> case.
>
>
> The alternative I recommend is to use the DS2483. It's 3.3V compatible
> on its I2C inputs and gives you a 5V Onewire with all features but 12V
> EPROM programming on its output. Plus, the single RS232 port the
> Raspberry has stays free for console and other purposes.
>
>
>> and use a suitable driver? Could anyone point me to
>> which driver to use, how should owfs.conf be setup to support this, and
>> which pins on the Raspberry Pi should I connnect to?
> Choose your poison first.
>
>
> Kind regards
>
>    Jan
>
>
> ------------------------------------------------------------------------------
> What NetFlow Analyzer can do for you? Monitors network bandwidth and traffic
> patterns at an interface-level. Reveals which users, apps, and protocols are
> consuming the most bandwidth. Provides multi-vendor support for NetFlow,
> J-Flow, sFlow and other flows. Make informed decisions using capacity planning
> reports.http://sdm.link/zohodev2dev
> _______________________________________________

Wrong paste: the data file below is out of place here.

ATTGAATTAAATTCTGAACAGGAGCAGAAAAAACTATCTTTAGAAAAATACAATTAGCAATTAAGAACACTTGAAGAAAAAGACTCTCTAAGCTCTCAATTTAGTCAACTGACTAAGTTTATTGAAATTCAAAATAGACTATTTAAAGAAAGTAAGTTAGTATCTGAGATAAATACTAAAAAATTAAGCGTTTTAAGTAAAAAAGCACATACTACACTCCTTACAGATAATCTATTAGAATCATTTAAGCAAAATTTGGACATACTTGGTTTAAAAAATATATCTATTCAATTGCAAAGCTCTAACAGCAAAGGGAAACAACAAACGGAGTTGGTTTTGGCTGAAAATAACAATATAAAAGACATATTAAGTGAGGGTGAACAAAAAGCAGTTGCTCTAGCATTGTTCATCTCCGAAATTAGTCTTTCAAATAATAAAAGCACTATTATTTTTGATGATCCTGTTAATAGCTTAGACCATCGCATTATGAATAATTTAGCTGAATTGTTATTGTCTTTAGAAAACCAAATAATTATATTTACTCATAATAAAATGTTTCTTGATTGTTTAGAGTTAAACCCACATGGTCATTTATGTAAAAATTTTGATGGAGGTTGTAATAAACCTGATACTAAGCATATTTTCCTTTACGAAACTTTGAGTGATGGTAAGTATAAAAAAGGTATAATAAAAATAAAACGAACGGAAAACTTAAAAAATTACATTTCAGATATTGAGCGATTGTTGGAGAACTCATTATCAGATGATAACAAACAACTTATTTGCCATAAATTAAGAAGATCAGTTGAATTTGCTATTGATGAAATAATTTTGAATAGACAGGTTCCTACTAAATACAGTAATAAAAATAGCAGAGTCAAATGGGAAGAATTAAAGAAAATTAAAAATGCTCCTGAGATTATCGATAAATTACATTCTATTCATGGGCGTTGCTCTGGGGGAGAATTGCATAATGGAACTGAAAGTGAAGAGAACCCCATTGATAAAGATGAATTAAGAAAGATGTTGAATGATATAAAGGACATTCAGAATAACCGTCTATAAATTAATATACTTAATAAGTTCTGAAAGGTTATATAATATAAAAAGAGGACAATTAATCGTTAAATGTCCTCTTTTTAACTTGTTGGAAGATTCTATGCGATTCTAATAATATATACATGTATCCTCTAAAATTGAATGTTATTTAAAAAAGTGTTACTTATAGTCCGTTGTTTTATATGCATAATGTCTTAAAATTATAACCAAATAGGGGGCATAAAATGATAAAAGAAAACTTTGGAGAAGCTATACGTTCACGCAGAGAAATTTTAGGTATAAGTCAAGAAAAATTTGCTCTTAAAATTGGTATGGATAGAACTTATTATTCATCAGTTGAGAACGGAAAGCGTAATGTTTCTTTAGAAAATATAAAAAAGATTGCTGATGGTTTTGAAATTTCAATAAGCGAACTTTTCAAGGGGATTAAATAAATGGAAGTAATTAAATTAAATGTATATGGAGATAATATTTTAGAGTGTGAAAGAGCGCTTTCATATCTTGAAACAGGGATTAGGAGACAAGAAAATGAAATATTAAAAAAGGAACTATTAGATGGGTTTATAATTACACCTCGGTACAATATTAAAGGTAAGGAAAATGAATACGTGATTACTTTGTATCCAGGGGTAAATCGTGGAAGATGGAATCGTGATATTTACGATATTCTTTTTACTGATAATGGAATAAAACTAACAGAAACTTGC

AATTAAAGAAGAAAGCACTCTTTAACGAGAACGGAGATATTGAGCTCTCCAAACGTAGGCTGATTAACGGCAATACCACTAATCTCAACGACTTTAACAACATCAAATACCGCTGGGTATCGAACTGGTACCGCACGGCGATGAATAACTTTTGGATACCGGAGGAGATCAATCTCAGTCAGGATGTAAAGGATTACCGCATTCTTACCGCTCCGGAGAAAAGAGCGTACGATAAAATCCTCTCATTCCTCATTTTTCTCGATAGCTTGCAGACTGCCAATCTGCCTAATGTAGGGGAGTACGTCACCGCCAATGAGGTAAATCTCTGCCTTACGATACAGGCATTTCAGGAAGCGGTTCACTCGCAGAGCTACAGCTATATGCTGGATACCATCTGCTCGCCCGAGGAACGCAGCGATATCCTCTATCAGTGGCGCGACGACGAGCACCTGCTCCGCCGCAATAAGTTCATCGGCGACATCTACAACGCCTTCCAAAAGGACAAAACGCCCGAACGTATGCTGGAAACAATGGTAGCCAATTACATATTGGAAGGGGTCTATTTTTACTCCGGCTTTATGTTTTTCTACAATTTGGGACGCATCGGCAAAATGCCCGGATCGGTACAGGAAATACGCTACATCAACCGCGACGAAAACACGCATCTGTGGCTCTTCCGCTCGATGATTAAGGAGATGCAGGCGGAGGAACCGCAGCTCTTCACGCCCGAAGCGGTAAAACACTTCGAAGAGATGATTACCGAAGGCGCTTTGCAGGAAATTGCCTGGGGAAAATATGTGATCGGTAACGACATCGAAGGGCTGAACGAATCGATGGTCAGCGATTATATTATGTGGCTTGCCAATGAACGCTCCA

> Owfs-developers mailing list
> [hidden email]
> https://lists.sourceforge.net/lists/listinfo/owfs-developers

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patterns at an interface-level. Reveals which users, apps, and protocols are
consuming the most bandwidth. Provides multi-vendor support for NetFlow,
J-Flow, sFlow and other flows. Make informed decisions using capacity planning
reports.http://sdm.link/zohodev2dev
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Re: Easiest way to interface with a Raspberry

Henrik Östman
In reply to this post by Jan Kandziora


> 22 juli 2016 kl. 13:25 skrev Jan Kandziora <[hidden email]>:
>
>> Am 22.07.2016 um 12:30 schrieb Henrik Östman:
>> Hi!
>>
>> I have a self soldered circuit board containing a DS2480 and a
>> Max232-converter, back in the old days it was connected directly to the
>> serialport of a computer but nowdays I'm using a USB-serial converter
>> connected to a Raspberry Pi. Thinking about it it makes no sense
>> converting the signal to a RS232-level and back again, it only makes the
>> installation more complex and more troublesome to faultfinding.
>> Should'nt it be possible to connect the DS2480 directly to one/two pins